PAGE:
2 Leaders Of Hillbilly Rock Hybrid

This appeared in the New York Newsday - May 1993

A few years ago, Marty Stuart released an album called "Hillbilly Rock" that perfectly defined the niche he made for himself in country music. His music blends the requisite ancestor worship (Tex Ritter, Ernest Tubb, Lester Flatt and, of course, Hank Williams Sr.) with a youthful sensibility shaped by rock and roll. The first song on Stuart's latest album says it all: "Me & Hank & Jumpin' Jack Flash."

Thursday night at Westbury, Stuart and his opening act, the unstoppable Sammy Kershaw, staked their claim as leaders of this recently fecund hybrid, too country to be "country rock" but hipper than country's so-called new traditionalism.

Stuart may look like a kid (even though he's in his early 30s), but he's been performing for more than half of his life. He started on the road at 13 playing mandolin with bluegrass legend Lester Flatt's band, and spent six years touring with Johnny Cash. Stuart cited the influence of these and other Hall of Famers in performing "Long Black Veil," a song so venerable as an Appalachian porch jam, but made accessible to '60s rockers in a haunting rendition by The Band.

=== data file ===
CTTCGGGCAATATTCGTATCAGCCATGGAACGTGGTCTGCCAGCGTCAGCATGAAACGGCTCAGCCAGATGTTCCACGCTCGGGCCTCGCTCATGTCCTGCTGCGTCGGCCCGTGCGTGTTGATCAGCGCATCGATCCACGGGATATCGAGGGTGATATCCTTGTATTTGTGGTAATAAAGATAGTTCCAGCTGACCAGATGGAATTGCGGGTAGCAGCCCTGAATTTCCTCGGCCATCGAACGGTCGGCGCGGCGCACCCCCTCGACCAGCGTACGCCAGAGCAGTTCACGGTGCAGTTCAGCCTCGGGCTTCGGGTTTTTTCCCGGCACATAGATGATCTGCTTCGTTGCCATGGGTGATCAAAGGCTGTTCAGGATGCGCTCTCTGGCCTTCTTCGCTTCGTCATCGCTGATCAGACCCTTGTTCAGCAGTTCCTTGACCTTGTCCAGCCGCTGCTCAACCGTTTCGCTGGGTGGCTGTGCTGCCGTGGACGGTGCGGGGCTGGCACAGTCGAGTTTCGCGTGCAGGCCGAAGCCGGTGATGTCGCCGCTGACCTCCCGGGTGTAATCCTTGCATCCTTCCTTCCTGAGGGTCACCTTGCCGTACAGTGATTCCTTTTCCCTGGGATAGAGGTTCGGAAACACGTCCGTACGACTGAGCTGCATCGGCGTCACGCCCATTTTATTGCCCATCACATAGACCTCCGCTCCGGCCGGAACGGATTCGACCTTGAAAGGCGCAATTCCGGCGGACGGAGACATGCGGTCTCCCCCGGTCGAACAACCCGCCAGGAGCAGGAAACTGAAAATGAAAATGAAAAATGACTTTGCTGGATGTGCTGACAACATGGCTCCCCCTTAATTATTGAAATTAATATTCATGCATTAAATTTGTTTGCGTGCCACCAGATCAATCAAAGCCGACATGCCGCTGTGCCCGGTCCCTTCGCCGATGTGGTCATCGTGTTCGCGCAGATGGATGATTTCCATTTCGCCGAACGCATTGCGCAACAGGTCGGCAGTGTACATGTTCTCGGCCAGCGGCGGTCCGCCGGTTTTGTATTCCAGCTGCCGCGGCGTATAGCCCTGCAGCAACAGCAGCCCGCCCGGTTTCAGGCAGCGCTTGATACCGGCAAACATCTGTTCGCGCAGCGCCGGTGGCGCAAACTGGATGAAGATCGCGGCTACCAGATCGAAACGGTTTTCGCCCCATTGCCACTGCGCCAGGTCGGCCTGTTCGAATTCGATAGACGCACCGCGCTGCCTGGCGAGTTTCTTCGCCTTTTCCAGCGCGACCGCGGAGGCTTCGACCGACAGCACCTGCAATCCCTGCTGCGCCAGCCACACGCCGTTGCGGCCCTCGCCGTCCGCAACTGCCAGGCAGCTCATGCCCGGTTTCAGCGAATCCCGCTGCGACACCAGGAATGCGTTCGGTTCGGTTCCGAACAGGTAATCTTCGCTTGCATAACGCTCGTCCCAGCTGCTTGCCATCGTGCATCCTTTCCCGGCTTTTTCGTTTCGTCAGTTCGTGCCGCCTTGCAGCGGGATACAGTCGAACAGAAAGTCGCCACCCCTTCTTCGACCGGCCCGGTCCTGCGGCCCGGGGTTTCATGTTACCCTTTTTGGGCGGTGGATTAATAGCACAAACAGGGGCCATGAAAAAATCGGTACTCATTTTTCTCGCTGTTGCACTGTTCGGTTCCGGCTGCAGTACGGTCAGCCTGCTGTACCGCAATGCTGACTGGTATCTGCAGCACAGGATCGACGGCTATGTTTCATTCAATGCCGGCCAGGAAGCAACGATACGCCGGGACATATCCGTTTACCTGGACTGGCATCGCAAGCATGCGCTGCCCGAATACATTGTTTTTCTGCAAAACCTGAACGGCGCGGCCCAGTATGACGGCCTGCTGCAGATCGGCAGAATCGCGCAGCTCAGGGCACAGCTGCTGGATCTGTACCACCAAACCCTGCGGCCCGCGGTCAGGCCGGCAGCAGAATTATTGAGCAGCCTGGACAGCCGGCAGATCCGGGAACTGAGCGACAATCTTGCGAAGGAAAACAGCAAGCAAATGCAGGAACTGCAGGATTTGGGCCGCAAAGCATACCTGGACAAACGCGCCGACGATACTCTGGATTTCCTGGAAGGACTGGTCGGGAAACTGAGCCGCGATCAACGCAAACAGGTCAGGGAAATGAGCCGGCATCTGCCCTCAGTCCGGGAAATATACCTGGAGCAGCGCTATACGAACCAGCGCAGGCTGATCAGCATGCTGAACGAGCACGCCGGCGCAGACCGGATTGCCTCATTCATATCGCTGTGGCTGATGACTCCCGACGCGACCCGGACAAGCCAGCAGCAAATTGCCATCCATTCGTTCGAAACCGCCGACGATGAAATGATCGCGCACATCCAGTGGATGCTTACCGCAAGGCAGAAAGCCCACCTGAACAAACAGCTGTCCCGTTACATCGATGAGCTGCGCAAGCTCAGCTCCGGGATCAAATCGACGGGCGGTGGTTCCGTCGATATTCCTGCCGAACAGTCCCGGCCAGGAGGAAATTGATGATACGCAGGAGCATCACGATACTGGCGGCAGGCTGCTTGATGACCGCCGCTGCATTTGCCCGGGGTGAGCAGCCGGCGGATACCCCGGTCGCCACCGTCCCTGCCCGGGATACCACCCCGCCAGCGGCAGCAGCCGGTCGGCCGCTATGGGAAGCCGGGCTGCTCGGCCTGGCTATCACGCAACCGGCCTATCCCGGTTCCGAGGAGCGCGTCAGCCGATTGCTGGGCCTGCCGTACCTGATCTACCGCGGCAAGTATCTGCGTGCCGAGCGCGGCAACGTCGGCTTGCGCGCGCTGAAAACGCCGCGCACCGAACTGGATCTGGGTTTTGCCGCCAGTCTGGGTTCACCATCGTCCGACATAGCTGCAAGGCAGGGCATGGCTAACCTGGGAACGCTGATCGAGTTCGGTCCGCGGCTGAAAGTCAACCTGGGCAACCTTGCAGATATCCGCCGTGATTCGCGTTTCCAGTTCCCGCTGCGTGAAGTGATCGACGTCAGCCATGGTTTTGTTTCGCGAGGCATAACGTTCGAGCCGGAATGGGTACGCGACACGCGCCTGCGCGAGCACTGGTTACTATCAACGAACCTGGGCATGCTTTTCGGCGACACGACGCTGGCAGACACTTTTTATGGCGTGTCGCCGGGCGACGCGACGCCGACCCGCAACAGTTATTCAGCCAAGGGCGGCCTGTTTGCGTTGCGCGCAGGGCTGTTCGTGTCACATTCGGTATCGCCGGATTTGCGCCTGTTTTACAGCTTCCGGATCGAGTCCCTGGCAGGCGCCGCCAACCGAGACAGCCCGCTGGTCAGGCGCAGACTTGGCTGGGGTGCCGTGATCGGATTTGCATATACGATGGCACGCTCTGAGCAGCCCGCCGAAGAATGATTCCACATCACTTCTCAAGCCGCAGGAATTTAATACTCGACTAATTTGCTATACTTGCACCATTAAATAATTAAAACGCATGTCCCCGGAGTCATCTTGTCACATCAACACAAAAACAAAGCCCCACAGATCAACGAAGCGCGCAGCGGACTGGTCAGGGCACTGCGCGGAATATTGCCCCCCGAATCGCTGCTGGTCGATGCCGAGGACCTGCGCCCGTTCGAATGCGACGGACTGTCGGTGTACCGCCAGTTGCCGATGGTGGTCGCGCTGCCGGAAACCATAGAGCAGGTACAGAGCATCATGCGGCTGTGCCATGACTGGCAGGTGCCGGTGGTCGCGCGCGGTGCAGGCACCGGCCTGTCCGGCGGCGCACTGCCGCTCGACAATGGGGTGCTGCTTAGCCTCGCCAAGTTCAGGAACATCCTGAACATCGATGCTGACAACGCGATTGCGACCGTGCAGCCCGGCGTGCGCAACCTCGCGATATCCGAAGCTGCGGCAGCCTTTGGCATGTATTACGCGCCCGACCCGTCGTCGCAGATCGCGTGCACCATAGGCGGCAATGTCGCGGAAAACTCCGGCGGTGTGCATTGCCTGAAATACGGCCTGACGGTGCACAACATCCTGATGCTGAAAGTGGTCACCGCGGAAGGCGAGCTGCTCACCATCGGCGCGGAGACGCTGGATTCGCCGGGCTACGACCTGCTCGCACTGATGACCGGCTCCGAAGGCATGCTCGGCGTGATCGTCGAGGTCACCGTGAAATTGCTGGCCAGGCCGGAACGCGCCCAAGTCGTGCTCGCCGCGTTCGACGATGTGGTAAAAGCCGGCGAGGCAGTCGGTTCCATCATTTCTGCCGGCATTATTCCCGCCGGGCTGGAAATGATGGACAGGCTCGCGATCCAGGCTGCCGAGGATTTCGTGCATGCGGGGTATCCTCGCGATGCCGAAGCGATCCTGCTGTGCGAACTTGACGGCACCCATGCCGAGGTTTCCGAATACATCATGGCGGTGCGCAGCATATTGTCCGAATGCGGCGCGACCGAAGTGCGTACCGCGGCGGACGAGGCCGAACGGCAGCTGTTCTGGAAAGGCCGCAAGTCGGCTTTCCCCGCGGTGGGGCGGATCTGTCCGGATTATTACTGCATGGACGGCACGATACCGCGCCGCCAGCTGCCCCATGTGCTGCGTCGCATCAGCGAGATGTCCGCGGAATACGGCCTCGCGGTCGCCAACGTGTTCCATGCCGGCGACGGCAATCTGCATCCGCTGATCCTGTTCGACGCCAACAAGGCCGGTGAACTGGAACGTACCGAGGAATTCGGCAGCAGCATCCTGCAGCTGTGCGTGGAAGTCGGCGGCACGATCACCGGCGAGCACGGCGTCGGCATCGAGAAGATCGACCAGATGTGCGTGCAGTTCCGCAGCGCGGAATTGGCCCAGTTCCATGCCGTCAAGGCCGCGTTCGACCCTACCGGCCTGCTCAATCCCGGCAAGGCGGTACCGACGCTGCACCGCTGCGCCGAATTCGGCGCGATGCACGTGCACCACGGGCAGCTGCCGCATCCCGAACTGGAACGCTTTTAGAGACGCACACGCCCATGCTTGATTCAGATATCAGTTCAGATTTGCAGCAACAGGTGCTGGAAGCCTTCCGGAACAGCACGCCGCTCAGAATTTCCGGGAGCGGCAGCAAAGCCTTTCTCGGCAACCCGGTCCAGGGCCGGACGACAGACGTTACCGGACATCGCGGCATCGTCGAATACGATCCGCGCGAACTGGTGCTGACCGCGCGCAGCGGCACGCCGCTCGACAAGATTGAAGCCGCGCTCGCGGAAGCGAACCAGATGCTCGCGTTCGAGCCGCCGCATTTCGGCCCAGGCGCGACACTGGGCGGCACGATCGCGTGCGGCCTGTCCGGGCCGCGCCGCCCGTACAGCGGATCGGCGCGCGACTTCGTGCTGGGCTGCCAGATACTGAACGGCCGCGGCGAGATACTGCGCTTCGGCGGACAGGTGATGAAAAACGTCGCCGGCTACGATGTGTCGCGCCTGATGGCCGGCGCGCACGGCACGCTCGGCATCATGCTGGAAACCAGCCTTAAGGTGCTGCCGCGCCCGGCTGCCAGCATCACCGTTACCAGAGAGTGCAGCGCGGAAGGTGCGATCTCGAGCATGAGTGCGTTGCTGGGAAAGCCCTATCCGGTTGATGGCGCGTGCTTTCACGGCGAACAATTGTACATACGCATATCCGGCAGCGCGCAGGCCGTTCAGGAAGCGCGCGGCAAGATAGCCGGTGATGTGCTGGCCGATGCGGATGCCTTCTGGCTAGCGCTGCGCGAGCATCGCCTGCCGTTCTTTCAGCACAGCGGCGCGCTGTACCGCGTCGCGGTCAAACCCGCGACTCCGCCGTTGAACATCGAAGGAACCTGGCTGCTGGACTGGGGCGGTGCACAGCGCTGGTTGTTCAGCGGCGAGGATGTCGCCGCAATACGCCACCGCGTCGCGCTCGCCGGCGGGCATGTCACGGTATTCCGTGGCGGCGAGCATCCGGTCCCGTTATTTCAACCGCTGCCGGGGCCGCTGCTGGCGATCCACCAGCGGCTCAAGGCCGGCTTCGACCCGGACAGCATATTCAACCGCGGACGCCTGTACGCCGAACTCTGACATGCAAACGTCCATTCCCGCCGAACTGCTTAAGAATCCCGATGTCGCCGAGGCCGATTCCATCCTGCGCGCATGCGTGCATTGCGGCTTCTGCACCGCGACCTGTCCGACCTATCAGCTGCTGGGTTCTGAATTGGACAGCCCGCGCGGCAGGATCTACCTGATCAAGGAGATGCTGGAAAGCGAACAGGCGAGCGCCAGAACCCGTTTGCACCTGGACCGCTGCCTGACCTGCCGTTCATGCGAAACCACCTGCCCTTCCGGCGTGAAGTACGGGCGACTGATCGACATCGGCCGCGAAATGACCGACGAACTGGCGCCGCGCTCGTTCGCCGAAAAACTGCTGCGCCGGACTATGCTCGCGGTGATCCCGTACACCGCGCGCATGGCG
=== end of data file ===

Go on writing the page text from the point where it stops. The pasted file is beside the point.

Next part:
But Stuart's more modern outlook sometimes goes too far. "Tempted," part Everly Brothers and part Bruce Springsteen, would have been sufficiently urbane without the enhancement of a disco-ball light show. The same corny lighting--but more of it--just about ruined "Hey Baby." Smoke machine effects couldn't hurt "High On A Mountain Top," with its harmonies sweet as an embrace. But you couldn't help but feeling that, for a man so enraptured by tradition, Stuart's show erred a few millimeters on the side of slickness.

Review written by Wayne Robins

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